Oh, and: Sciatica is sometimes actually spinal stuff, a herniated disc or something of that nature. My mom was crippled by sciatica in her 40s; she had a laminectomy and never had another day's trouble.
Nod. I don't think there's any bone involvement, but we haven't really dug in yet. I did find that, surprisingly, some of my "nerve mobilization" exercises seem to help during the spasms. They hurt like hell, mind you - but the pain then transfers down the length of the sciatic and the muscles stop spasming. I hope that continues to hold.
As you know, I've been living with sciatica for ... hm ... something over 20 years now. Most of the time it's just minor background noise, but when it flares, it's disabling.
Of all the things I've tried, from drugs to exercise to various hands-on stuff, the only thing that reliably works to end a flare is a visit (or two, or three) to my chiropractor, who uses deep tissue massage, gentle spinal manipulation and a half hour on the TENS unit. (She's *not* a back-cracker, or one of those woo-woo chiros who wave weird devices over your back and talk bullshit at you). I'm not surprised that they're putting the unit on the small of your back; that's where the nerve bundle originates. The location where you *feel* the pain is not necessarily the site of the impingement. Nerves are weird like that.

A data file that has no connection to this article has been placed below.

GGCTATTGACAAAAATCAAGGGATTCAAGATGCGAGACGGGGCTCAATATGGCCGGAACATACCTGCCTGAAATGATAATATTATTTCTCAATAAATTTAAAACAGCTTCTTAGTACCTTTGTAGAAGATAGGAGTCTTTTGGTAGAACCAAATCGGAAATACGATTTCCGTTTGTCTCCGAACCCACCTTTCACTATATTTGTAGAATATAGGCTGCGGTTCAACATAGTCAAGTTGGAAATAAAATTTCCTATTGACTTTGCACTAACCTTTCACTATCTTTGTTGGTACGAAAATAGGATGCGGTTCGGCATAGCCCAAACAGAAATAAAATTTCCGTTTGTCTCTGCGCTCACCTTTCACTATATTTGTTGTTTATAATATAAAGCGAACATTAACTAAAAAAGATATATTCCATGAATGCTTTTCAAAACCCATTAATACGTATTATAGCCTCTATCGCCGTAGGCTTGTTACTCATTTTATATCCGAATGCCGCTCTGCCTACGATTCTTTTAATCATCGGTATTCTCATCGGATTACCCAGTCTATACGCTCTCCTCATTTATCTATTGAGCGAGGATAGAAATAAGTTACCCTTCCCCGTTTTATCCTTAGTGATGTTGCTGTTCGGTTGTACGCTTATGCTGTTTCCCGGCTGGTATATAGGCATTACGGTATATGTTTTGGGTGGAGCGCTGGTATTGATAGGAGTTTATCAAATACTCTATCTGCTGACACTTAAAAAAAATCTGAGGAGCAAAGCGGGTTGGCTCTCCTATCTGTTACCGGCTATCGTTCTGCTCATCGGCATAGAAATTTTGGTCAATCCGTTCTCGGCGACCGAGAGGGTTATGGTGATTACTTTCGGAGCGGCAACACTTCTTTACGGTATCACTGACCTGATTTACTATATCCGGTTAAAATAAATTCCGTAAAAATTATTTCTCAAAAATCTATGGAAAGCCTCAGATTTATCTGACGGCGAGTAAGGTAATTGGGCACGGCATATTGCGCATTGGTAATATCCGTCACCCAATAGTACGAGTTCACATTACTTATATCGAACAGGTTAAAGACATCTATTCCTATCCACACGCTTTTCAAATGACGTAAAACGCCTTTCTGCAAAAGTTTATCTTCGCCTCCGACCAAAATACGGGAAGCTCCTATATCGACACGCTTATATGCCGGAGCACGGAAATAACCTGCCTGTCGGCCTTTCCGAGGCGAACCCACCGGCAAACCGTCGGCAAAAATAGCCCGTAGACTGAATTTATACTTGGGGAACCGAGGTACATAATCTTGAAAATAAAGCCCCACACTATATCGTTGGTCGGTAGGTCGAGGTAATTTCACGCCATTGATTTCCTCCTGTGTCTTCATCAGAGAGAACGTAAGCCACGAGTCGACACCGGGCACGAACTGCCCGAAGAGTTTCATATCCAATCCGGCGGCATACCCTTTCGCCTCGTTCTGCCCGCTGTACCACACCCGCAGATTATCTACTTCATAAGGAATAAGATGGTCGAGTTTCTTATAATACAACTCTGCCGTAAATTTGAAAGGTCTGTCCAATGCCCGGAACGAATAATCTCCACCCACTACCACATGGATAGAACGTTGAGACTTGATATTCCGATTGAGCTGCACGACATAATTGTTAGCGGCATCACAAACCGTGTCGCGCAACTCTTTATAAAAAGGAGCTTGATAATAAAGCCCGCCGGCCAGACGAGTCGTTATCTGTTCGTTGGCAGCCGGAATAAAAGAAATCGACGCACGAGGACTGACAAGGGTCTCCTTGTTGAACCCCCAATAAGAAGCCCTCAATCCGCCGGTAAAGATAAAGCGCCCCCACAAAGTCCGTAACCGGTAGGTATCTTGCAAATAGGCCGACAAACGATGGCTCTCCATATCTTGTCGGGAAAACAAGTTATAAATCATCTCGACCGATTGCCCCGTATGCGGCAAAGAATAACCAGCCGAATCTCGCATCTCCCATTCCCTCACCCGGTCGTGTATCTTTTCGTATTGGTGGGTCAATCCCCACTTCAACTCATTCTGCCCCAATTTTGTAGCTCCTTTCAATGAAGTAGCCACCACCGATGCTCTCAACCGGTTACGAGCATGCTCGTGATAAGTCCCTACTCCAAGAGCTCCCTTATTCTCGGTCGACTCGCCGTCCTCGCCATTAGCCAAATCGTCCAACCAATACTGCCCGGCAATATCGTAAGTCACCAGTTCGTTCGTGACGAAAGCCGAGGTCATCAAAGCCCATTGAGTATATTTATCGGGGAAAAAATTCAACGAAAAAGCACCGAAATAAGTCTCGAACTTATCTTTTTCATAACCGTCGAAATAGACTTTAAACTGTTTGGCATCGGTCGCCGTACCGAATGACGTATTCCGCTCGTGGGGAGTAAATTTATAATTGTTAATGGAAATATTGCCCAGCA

I sometimes take ibuprofen, in moderate doses, while I'm working on the other stuff. That seems to take the edge off a bit, and settle any related inflammation. Narcotics don't do a thing for sciatic pain, IME,
Oh, and that pretzel-stretch. That helps a *lot*. I can actually feel it releasing the muscles that entrap my sciatic nerve.